J D Horn

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since Jan 23, 2012
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We are looking for a person or couple that wants to be part of our farming startup on 120 acres in northeastern Alabama.
The farm is about 45 minutes from Birmingham.

Necessary Practices and Skills:

• Must be honest, hardworking, and have good communication skills.

• Must have an entrepreneurial spirit.

• Must be a self-starter, problem solver, and good at working alone or with others.

• Must have ability to work collaboratively with remote managers.

• Must have livestock experience.

• Must have good "people skills" and high comfort with public interaction.

• Familiarty with and willingness to learn/utilize organic principles.

• Familiarty with and willingness to learn/utilize Holistic Managment practices.

• Must treat animals and livestock in a humane and respectful way.

• Ability to manage intensive grazing of livestock.

• Willingness to grow pasture-based slow food.

• Must have comfort with multi-species integration.

• Must have committment to continued learning and process improvement.


Farm chores will include:

• Feeding & caring for cattle, sheep, pigs, chickens, and dogs.

• Working cattle, sheep & pigs.

• Employing and adjusting a rotational grazing plan on a daily basis.

• Using electric fence effectively.

• Castrating, vaccinating and doctoring, trimming hooves, etc. as necessary.

• Handling hay, both square and round bales.

• Maintaining fencing.

• Repairing buildings and new construction (depending on skill level).

• Maintaining equipment.

• Planting/renovating pastures.

• Gardening.


Other necessary factors:

• Must be in good health.

• Ability to handle 50lb bags of feed.

• Must have a valid driver's license.

• No criminal history (and willingness to submit to a background check).

• No drugs.

• Other experience in equipment maintenance, construction, carpentry, and gardening is desirable.

• AI experience, or willingness to learn, is desirable.

The position comes with salary/stipend, housing (with utilities), and meats produced on the farm.

There is space for you to raise chickens for meat and eggs and to produce a kitchen garden to cut down on food bought off the farm.

There is a possibility that you can run stock alongside ours, within limits.

This a startup operation, but we intend to provide you with the ability to have a great lifestyle if you like living the farm life!

If you meet the skills required, please email us with your work history and resume, work references, and tell us a little about yourself and your experience.

The email is calabamafarms@outlook.com. We will provide pictures of the property and cabin once we open a dialogue. Thanks for your interest.
Here's an updated article on the intergrated BBQ owner. The live weight price per pound is $1.40.

http://www.cullmantimes.com/news/article_e50a2096-21b6-11e4-af05-0019bb2963f4.html
4 years ago
I think so. Cider and perry are the fastest growing segment of the adult beverage market. Check out Albemarle and Foggy Ridge in Va. They are looking for growers. Albemarle offers a cider workshop in the spring that hashes out some of the issues.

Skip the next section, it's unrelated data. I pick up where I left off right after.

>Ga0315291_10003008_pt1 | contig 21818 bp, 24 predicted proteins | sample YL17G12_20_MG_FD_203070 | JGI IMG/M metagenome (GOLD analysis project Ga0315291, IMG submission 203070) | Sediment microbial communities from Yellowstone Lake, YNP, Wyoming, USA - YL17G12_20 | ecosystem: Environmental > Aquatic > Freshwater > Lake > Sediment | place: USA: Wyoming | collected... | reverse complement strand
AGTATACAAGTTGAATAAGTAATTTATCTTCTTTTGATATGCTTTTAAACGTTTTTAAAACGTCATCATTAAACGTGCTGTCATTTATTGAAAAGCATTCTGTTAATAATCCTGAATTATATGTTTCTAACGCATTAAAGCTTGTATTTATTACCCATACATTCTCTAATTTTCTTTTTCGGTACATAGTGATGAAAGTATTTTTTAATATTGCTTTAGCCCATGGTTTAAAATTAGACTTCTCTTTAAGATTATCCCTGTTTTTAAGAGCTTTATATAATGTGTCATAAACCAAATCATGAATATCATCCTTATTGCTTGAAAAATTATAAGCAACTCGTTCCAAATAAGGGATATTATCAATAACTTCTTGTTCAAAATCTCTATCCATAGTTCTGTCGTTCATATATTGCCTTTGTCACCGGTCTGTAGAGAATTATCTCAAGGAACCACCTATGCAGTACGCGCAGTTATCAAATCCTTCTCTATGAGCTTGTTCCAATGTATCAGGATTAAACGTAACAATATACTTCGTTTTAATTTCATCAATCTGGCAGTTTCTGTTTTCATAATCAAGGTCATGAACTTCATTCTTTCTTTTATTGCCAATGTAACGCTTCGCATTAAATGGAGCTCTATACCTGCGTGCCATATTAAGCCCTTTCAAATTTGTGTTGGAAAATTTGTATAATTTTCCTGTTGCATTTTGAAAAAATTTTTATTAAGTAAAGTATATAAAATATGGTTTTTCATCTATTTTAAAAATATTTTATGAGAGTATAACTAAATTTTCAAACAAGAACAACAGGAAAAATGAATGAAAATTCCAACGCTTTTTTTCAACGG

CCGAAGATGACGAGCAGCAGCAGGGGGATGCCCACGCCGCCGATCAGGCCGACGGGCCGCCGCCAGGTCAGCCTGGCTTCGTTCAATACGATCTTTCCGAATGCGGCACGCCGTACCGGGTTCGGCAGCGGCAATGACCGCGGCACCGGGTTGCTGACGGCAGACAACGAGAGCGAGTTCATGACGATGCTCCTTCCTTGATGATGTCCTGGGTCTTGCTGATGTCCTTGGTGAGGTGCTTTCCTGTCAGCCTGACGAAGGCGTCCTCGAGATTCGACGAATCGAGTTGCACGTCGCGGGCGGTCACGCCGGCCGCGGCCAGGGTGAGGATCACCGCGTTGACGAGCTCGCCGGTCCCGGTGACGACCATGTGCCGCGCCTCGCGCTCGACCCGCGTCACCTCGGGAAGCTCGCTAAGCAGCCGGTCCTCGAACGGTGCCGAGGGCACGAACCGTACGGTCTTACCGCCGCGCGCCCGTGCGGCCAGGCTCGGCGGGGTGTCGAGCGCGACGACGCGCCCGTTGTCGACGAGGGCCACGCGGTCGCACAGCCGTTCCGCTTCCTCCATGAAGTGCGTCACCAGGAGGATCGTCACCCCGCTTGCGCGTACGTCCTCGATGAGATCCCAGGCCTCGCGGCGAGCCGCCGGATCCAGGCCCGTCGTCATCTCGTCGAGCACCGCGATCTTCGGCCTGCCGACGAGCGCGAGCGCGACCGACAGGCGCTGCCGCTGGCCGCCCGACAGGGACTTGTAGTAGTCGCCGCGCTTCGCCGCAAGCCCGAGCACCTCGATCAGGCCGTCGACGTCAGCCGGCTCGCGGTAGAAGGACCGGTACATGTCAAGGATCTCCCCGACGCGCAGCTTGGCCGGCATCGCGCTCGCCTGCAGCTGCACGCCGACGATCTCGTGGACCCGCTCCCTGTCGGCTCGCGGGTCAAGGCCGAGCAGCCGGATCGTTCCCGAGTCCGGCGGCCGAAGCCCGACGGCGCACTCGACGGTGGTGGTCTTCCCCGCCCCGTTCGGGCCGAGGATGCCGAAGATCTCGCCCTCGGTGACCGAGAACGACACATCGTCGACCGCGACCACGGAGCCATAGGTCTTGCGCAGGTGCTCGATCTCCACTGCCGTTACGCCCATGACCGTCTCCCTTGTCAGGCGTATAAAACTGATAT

https://www.albemarleciderworks.com/
http://www.foggyridgecider.com/

Also, Virginia Tech has a professor on staff to help the apple and cider industry develop there. This page has a couple of studies and surveys.

http://www.arec.vaes.vt.edu/alson-h-smith/treefruit/horticulture/hard-cider/

There are several side businesses including nursery stock and selling premium vintage apples to customers.
4 years ago
If you lease it, make sure the grazier is providing free choice mineral supplements to the animals. That way the animals will rebalance the mineral content for you.
And as an FYI, Greg Judy puts fencing and water up on the land that he leases. But the minimum lease is for 7 years. Otherwise its not worth the trouble and expense to him as lessee.


Depending on where you are at, here are a few linkup sites for land owners and seekers.

http://www.cfra.org/landlink

http://rodaleinstitute.org/farm/farmers-connect/

http://www.youngfarmers.org/land-and-jobs/
(organized by region)
4 years ago
I have read several different sources that state the fainting goat breed tends to respect fences more, and thus are not as difficult to keep fensed up. Just wanted to see if anyone here had experience with them and could substantiate the claim.
Do you have a farmstand? Are you in a location where that is even feasible as a sales outlet? If so, in addition to building out an email list, use the farmer's market interaction to drive people to a facebook/twitter type social media. "Like us on FB or Follow us on Twitter!" Then use that to drive traffic to your farmstand. "Stop by the Farmstand Wednesday after PM for fresh __________ and ____________!" Again, this depends on your location vis a vis your market.
4 years ago
Why not rent it to someone who will run livestock on it?
4 years ago
You really need to read Jean Martin Fortier's book. He gives several charts on his winners, break evens, must haves, etc.

http://www.themarketgardener.com/about-jean-martin-fortier/
4 years ago
Lots of cheap land in the South that is cutover from pine timber harvest. $900-$1200/acre, sometimes less. Pulp and lumber prices are fairly low, so I suspect that if you planted the pine for retirement and your kids do not want to pony up and replant, then liquidation is the only option. I have thought that its a prime opportunity to come in and buy up sizable tracts with an eye towards putting in a dynamic food/timber stand cash flowed by multispecies livestock in the early years of development. At any rate, anything is healthier than the "pine deserts" that the large timber strectches create.
4 years ago